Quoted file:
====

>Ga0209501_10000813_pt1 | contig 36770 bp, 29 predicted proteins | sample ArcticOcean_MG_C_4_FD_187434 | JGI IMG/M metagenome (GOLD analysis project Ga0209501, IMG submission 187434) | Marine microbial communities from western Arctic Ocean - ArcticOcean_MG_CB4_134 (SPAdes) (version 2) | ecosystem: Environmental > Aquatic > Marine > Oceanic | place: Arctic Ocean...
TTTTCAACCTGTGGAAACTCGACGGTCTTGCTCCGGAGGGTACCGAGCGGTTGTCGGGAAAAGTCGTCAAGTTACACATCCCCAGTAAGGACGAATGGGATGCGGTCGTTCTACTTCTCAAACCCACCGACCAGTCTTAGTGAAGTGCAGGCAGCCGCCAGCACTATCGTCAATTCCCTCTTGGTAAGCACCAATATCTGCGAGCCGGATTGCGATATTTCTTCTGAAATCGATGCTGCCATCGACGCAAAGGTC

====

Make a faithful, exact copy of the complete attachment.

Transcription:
>Ga0209501_10000813_pt1 | contig 36770 bp, 29 predicted proteins | sample ArcticOcean_MG_C_4_FD_187434 | JGI IMG/M metagenome (GOLD analysis project Ga0209501, IMG submission 187434) | Marine microbial communities from western Arctic Ocean - ArcticOcean_MG_CB4_134 (SPAdes) (version 2) | ecosystem: Environmental > Aquatic > Marine > Oceanic | place: Arctic Ocean...
TTTTCAACCTGTGGAAACTCGACGGTCTTGCTCCGGAGGGTACCGAGCGGTTGTCGGGAAAAGTCGTCAAGTTACACATCCCCAGTAAGGACGAATGGGATGCGGTCGTTCTACTTCTCAAACCCACCGACCAGTCTTAGTGAAGTGCAGGCAGCCGCCAGCACTATCGTCAATTCCCTCTTGGTAAGCACCAATATCTGCGAGCCGGATTGCGATATTTCTTCTGAAATCGATGCTGCCATCGACGCAAAGGTC